Teacher discusses concerns with moving Portland's Pioneer Special School Program

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A special education teacher with Portland Public Schools is sharing her concerns over a district proposal to move students out of their building in order to move other students in.

The Pioneer Special School Program on Southeast 71st Avenue near Division Street serves special education students from kindergarten through high school who aren’t able to be as successful in other school environments.

For instance, they may have developmental disabilities, behavioral issues or individual needs that are best met by personalized instruction and services.

There’s now a proposal to move those students to two other buildings, Applegate and Rice, in order to make room for the Access Academy, which is part of the “Talented and Gifted” program.

One Pioneer teacher told FOX 12 she is concerned about safety issues at the other buildings, as well as what she considers unfair treatment based on student abilities.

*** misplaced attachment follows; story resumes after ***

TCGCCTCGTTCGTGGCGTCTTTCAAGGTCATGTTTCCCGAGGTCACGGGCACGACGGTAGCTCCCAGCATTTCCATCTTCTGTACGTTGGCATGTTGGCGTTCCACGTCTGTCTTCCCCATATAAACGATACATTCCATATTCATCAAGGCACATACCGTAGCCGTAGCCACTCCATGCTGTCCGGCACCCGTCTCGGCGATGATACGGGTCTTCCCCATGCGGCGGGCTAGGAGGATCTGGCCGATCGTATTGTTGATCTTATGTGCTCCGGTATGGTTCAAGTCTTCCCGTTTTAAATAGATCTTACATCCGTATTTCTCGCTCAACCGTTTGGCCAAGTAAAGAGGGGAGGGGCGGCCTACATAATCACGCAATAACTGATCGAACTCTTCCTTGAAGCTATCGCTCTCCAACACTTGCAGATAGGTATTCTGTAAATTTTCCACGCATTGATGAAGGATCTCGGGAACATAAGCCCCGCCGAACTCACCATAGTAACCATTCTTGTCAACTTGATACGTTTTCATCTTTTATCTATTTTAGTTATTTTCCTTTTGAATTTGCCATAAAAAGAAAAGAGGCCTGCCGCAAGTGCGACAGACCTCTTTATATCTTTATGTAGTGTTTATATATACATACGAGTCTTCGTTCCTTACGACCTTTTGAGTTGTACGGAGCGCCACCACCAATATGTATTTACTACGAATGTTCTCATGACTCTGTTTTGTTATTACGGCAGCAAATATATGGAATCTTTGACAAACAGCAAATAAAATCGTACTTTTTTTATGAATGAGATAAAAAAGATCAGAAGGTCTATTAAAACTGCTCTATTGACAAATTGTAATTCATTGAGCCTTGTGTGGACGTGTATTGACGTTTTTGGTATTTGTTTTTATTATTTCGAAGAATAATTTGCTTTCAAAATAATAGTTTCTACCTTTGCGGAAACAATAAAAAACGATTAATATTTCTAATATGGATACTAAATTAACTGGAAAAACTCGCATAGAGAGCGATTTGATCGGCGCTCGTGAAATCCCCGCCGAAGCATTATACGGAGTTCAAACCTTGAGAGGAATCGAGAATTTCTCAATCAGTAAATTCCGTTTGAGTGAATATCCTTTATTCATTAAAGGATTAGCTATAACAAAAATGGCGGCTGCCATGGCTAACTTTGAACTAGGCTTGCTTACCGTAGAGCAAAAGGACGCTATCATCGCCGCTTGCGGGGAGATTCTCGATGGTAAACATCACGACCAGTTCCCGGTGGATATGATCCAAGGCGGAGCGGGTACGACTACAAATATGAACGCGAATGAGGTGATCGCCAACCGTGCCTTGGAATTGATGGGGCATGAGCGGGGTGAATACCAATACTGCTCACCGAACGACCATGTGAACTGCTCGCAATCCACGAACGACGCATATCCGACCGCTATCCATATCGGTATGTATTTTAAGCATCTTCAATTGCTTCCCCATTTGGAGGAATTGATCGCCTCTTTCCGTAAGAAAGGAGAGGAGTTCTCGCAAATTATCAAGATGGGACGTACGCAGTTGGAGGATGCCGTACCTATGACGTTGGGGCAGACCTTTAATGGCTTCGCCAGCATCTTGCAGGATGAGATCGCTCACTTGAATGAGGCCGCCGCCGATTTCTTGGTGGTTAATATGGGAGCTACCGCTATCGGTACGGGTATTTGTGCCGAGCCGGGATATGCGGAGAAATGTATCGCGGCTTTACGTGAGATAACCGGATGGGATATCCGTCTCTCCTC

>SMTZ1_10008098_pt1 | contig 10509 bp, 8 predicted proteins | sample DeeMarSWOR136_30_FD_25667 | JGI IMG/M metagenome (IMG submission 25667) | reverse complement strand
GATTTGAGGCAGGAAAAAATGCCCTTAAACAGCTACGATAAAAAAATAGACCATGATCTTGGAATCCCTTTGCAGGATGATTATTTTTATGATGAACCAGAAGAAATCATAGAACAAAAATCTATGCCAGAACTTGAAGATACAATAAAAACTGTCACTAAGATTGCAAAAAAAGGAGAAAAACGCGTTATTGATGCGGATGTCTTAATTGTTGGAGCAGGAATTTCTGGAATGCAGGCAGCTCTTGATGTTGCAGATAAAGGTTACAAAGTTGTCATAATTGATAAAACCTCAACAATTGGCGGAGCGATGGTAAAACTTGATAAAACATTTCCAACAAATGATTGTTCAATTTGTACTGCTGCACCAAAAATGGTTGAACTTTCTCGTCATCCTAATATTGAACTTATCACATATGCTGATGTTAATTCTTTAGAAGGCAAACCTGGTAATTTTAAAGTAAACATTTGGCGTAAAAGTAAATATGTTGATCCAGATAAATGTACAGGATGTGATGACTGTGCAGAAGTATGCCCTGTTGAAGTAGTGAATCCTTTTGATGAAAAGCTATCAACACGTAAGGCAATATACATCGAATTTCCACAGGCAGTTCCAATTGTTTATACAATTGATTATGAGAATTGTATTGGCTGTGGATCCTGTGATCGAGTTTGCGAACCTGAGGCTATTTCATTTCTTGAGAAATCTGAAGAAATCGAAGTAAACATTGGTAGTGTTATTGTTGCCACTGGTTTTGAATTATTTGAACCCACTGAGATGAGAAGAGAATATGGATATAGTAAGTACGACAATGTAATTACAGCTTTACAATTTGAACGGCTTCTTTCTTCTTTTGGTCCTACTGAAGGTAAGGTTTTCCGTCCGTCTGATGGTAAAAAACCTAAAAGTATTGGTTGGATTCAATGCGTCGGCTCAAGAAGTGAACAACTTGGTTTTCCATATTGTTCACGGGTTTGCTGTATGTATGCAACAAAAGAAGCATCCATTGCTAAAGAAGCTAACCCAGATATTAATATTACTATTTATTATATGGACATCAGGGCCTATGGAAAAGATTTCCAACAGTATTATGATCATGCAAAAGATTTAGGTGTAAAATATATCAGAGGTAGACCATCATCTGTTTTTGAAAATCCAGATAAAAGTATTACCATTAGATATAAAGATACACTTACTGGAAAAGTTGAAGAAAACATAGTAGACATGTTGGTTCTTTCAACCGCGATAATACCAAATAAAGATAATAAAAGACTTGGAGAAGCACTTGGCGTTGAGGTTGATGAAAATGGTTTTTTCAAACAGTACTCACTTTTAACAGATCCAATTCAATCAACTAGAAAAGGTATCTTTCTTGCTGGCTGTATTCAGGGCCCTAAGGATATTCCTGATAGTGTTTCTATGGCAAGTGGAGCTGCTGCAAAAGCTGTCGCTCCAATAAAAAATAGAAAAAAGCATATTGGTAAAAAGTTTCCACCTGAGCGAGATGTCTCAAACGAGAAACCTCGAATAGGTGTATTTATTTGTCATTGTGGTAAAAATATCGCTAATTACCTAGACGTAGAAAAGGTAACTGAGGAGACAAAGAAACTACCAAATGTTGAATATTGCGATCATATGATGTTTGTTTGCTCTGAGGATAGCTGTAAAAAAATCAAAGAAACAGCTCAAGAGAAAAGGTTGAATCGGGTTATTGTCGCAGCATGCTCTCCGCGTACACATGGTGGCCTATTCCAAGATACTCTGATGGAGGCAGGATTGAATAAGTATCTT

“I think the superintendent thought he could move us and we wouldn’t put up that much of a fight, our parent base isn’t as strong as Access’s and it definitely feels like discrimination,” said teacher Laramie Babbitt.

The district reports the move is part of a much larger years-long process to reopen two middle schools and address overcrowding issues.

To accomplish that, the Access Academy has to move and the district looked at a number of other facilities to make that happen, but a Portland Public Schools spokesperson said there just isn’t a better option.

A contracting firm has been hired to address safety upgrades at Rice and Applegate.

“Many needed improvements have been identified at both Rice and Applegate, including upgraded windows, fence repairs, and the identification of de-escalation areas. A design-build contracting firm has been hired to assess the upgrade work needed at the two sites. PPS does not see the solution to the district’s limitations in available classroom space as a situation that pits one school community against another. Rather, PPS leaders are working hard to resolve this dilemma, to deliver a high quality education to all of our students, including those with unique talents and abilities,” according to a district statement.

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